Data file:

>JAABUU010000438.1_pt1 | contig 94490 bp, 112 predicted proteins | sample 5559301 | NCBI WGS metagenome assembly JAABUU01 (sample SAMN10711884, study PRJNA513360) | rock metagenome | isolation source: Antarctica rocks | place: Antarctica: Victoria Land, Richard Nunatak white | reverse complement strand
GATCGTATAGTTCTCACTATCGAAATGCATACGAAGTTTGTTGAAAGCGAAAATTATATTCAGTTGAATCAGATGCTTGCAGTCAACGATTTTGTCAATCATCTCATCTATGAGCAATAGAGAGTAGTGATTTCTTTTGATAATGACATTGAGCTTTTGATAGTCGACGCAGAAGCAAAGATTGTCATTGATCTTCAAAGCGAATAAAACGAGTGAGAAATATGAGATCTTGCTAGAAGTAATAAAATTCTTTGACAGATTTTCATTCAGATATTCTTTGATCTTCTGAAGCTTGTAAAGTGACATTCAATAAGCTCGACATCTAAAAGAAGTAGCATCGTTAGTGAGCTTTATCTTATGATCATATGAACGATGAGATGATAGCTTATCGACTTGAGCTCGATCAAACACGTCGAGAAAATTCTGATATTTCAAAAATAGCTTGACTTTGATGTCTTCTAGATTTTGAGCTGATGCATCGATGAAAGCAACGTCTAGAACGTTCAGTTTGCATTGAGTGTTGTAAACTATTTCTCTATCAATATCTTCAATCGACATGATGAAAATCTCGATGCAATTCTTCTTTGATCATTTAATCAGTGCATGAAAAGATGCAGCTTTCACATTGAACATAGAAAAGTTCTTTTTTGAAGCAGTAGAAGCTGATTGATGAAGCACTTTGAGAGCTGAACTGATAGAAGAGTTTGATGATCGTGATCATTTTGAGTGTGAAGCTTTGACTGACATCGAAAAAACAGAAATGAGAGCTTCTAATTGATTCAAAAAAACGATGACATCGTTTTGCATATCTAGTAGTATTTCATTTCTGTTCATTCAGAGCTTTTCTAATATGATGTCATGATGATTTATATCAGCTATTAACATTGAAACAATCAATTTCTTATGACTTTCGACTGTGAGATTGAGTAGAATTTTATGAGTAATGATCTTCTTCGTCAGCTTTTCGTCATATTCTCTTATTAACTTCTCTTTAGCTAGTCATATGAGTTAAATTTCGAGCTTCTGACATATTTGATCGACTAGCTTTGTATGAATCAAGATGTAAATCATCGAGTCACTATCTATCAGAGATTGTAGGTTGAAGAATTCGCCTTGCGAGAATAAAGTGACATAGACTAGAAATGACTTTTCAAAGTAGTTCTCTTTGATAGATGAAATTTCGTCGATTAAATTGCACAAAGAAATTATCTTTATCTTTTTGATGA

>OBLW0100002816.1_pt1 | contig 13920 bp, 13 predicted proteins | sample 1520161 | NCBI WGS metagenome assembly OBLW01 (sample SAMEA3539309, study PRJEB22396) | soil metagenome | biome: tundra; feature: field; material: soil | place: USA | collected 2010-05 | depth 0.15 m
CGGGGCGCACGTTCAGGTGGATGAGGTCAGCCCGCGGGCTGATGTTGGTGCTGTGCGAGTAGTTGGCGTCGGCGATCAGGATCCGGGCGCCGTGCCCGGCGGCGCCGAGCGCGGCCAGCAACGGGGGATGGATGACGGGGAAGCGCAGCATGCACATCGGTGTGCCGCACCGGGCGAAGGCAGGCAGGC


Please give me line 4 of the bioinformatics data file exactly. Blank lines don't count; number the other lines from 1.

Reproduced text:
CGGGGCGCACGTTCAGGTGGATGAGGTCAGCCCGCGGGCTGATGTTGGTGCTGTGCGAGTAGTTGGCGTCGGCGATCAGGATCCGGGCGCCGTGCCCGGCGGCGCCGAGCGCGGCCAGCAACGGGGGATGGATGACGGGGAAGCGCAGCATGCACATCGGTGTGCCGCACCGGGCGAAGGCAGGCAGGC